"Don’t use big words, they mean so little.” – Oscar Wilde
Share or view this on the web.

Issue 35   January, 2016

DFreelance writer Sue Hornerear Sue,
The corporate world is infected with jargon. And the more people use words like “utilize,” the more the infection spreads. This issue of Wordnerdery looks at why using words like “utilize” is not a good idea, and gives some alternatives.
Sue's signature
To be understood,
stay away from jargon

Avoid the blah blah of’s contributing editor, Geoffrey James, doesn’t sugarcoat it. Jargon, or biz-blab as he calls it, “makes you and everyone around you progressively less intelligent.”
He explains, “[I]f you habitually use fuzzy, ill-defined words crammed into long and convoluted sentences, you're training your brain -- and the brains of your team members -- to think less clearly.”
What’s more, rather than making you sound more intelligent, using words like “utilize” makes readers think less of you. Instead, a study by Daniel Oppenheimer at Princeton University shows that readers attribute high intelligence and trustworthiness to authors who are easy to understand. (Read more about the study, including a great analogy to a puffer fish.)
You’re easier to understand when you use plain language. You’re more conversational and concise, so busy people understand even if they skim the words or aren’t paying close attention. And you know that is happening.
The Canadian Press spells it out in its Caps and Spelling book: “When there is a choice of words, prefer the short to the long, the familiar to the unfamiliar.”
Here are some of the terms I despise the most, and what you can use instead:
 Actionable  Ways you can act
 Deploy  Use, introduce
 Impact (noun)  Effect
 Impact (verb)  Affect
 Impactful  Effective
 Leverage  Use
 Mitigate  Ease, reduce, temper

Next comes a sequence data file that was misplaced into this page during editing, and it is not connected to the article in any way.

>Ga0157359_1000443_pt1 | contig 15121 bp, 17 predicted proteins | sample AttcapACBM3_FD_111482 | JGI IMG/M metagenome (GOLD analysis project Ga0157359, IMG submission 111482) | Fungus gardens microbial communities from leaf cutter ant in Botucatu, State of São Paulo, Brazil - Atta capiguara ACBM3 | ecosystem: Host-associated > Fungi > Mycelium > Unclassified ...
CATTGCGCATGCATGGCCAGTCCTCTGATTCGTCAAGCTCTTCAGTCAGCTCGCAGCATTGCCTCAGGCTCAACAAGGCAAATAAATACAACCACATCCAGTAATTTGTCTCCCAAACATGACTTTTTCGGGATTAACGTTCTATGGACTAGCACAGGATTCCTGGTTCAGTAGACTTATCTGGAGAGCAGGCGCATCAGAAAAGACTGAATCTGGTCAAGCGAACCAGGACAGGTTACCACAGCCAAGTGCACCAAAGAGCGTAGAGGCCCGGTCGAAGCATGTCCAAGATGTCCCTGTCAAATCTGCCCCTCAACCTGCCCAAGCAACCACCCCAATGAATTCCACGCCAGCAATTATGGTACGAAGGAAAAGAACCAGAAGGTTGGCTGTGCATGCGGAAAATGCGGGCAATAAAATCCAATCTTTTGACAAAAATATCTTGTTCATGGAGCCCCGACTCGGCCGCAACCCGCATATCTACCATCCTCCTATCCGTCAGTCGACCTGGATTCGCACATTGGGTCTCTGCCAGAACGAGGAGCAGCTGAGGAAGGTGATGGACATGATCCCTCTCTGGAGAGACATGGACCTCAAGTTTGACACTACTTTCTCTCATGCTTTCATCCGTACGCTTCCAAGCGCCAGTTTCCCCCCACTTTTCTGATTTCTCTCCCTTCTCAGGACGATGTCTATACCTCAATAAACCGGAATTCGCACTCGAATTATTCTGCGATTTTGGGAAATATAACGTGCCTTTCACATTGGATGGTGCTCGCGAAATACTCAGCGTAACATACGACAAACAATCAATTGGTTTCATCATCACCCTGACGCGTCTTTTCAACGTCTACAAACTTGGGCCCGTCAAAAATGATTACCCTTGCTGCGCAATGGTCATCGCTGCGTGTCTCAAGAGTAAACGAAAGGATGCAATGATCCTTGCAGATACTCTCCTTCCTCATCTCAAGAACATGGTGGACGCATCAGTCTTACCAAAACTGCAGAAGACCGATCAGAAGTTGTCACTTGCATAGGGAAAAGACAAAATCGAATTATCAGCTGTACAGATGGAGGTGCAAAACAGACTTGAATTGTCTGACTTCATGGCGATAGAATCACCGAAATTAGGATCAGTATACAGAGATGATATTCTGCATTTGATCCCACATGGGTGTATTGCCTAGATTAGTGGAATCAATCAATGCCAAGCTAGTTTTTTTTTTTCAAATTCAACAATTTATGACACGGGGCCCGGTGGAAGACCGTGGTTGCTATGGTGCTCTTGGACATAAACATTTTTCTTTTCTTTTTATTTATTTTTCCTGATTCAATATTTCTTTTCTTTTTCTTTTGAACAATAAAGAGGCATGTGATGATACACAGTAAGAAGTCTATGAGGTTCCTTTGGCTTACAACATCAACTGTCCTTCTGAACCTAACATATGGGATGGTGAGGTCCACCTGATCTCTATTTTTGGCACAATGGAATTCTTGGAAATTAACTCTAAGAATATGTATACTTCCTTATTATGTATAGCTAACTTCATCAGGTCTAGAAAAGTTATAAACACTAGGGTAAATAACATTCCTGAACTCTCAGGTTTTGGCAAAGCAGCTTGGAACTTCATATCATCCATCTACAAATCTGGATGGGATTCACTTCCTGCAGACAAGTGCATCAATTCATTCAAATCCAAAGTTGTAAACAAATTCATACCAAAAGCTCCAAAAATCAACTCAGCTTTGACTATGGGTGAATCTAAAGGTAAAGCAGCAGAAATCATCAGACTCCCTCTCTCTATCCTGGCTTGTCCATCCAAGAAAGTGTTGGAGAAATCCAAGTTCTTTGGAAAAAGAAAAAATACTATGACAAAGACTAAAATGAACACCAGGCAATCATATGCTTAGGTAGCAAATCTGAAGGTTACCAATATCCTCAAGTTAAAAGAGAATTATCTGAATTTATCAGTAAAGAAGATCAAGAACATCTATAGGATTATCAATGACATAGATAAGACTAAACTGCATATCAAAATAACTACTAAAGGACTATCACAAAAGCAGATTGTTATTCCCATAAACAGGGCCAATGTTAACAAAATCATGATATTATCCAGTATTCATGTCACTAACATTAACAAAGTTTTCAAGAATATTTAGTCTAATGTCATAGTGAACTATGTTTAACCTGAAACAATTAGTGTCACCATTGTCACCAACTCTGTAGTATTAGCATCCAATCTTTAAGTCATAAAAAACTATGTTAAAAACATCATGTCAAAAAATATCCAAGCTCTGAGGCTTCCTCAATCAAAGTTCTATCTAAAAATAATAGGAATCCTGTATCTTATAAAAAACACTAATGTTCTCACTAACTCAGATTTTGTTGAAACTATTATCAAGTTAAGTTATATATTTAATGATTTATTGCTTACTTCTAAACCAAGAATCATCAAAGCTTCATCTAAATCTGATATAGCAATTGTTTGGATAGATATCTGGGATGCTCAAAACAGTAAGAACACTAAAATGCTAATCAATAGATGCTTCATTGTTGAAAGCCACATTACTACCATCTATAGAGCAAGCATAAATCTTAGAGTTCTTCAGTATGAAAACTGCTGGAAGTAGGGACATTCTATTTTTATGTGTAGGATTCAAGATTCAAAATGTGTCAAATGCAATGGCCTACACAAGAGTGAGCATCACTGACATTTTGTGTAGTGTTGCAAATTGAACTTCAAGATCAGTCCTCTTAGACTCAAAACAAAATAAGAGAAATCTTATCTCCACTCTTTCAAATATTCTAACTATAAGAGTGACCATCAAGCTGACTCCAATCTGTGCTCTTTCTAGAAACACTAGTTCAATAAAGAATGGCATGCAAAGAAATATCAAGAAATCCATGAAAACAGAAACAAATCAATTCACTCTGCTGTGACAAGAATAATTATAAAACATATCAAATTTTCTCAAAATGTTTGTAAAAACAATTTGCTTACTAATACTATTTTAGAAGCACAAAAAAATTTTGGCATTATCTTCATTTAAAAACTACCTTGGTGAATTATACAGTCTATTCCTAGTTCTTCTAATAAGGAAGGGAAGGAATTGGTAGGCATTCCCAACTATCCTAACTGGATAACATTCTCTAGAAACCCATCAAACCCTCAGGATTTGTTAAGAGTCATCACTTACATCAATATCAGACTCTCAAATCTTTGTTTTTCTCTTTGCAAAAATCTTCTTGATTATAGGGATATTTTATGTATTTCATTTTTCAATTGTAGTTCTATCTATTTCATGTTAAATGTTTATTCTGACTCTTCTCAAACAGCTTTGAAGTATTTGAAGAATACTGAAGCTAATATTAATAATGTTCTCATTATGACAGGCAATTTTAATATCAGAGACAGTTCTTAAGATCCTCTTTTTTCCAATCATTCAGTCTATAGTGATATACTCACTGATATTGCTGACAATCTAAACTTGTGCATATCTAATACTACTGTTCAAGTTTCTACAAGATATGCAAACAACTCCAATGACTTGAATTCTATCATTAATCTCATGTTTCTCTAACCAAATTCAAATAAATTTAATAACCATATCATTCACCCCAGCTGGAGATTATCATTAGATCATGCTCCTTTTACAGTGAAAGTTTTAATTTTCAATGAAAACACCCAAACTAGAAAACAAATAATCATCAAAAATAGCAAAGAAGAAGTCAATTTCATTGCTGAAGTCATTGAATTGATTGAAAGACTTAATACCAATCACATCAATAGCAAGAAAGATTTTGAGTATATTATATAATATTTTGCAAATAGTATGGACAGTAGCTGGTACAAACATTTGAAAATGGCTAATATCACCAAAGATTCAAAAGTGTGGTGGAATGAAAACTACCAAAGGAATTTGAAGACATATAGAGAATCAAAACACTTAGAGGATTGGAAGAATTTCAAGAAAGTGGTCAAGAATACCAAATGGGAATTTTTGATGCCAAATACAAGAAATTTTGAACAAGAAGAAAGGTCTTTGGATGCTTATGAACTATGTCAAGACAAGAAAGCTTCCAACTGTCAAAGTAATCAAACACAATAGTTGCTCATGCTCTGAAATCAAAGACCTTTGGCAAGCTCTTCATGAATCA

Overarching  Overall
 Paradigm  Viewpoint, model
 Persons  People
 Transparent  Clear
 Utilize, utilization  Use, usage
 Skillset  Skill
 Synergy You might as well say “magic”
James suggests if confronted with biz-blab, ask a question that forces clearer thinking, or what he calls “pinning the Jell-O to the wall.” For example, if someone says, “We can leverage our customer base,” you say, “I’m not sure what you mean by ‘leverage.’ Is there some small action we’re going to take that will have outsized results?”
The bottom line, as a recent article for the Nielsen Norman Group puts it: “Express yourself plainly and simply… Weed out vague jargon and complicated words and replace them with common terms. Your readers will like you more.”

What biz-blab sets your teeth on edge? How do you pin Jello-O to the wall? Hit “reply” and please share. And let me know if you need help cutting the jargon out of your communications.

Images: Blah blah by "pakorn" and Photo of Sue by Rob Jeanveau of IABC/Golden Horseshoe.

Related links

The 18F guide to plain language and other tips for content that’s easy to understand

Not sure if a word is jargon? Use the buzzword checker

Recently on the Red Jacket Diaries

Boost your business (and life) with the power of thought

Use focus + five steps to be more productive


Copyright © 2016 Get It Write All rights reserved.

Email Marketing Powered by Mailchimp